NHC increases hurricane forecast lead times

By: Dr. Jeff Masters , 7:27 PM GMT on January 05, 2010

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The National Hurricane Center (NHC) announced today that beginning with the 2010 hurricane season, their hurricane and tropical storm watches and warnings for the U.S. coast will be extended in time by an additional 12 hours. Warnings will now be issued 36 hours in advance instead of 24 hours, and watches will be issued 48 hours in advance, instead of 36 hours. The increase in lead time for watches and warnings has been made possible by the tremendous improvement in hurricane track forecasts, which have improved by over 50% in the past twenty years (Figure 1). "With increases in population and infrastructure along vulnerable U.S. coastlines, emergency managers need more lead time in order to make life-saving decisions regarding evacuations", said Bill Read, director of NOAA's National Hurricane Center, in today's press release.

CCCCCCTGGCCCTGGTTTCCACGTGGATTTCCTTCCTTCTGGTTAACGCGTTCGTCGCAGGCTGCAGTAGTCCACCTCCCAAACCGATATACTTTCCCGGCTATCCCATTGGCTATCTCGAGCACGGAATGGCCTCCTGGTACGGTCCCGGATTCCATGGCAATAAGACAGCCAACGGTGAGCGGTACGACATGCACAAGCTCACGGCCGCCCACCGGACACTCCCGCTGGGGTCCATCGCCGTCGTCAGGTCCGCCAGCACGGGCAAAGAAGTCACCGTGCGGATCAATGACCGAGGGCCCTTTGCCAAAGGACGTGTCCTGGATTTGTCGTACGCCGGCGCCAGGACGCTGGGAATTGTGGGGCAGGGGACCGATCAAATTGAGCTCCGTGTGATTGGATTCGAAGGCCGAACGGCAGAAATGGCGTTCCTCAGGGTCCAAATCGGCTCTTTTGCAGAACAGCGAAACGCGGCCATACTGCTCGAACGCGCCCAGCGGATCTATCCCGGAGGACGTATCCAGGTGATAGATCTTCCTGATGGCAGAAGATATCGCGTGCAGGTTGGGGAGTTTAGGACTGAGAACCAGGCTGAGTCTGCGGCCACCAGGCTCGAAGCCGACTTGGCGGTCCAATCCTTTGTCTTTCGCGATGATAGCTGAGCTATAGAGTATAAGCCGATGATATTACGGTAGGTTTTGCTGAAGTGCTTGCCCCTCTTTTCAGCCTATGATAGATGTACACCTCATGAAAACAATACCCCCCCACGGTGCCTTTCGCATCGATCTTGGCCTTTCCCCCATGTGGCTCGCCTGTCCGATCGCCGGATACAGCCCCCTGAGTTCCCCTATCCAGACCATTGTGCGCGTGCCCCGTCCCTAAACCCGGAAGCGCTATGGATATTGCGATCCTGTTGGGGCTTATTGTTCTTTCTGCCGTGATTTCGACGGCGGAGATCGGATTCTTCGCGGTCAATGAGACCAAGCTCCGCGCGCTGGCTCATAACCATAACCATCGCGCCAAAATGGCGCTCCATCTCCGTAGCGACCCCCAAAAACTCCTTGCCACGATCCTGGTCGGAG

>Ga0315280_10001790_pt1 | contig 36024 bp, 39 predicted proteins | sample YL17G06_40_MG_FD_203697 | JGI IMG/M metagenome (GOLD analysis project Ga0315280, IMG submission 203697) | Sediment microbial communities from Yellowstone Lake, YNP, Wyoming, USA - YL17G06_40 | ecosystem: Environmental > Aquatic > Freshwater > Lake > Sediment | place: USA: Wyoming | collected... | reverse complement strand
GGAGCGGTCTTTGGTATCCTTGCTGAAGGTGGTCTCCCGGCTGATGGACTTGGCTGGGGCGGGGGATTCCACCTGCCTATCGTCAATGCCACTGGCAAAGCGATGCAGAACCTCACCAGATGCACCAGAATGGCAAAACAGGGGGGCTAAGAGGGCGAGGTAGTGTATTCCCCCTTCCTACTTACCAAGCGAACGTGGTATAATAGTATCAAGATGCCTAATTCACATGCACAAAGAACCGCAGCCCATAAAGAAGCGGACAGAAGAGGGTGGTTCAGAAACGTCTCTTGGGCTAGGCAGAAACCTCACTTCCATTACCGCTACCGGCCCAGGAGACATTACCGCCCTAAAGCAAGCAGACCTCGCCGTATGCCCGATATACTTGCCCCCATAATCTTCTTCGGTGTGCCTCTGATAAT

Figure 1. Average track errors for NHC Atlantic tropical storm and hurricane forecasts issued between 1990 - 2008. Track errors have improved by over 50% in the past 20 years. Image credit: National Hurricane Center.

Commentary